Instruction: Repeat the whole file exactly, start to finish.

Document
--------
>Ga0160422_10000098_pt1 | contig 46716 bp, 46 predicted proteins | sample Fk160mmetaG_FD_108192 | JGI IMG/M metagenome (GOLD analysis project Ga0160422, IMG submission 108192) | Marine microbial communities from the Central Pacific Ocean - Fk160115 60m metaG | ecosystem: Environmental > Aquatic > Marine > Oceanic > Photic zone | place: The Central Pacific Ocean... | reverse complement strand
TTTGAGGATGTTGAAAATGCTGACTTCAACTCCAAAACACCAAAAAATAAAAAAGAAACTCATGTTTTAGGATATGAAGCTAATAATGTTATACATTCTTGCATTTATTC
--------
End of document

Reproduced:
>Ga0160422_10000098_pt1 | contig 46716 bp, 46 predicted proteins | sample Fk160mmetaG_FD_108192 | JGI IMG/M metagenome (GOLD analysis project Ga0160422, IMG submission 108192) | Marine microbial communities from the Central Pacific Ocean - Fk160115 60m metaG | ecosystem: Environmental > Aquatic > Marine > Oceanic > Photic zone | place: The Central Pacific Ocean... | reverse complement strand
TTTGAGGATGTTGAAAATGCTGACTTCAACTCCAAAACACCAAAAAATAAAAAAGAAACTCATGTTTTAGGATATGAAGCTAATAATGTTATACATTCTTGCATTTATTC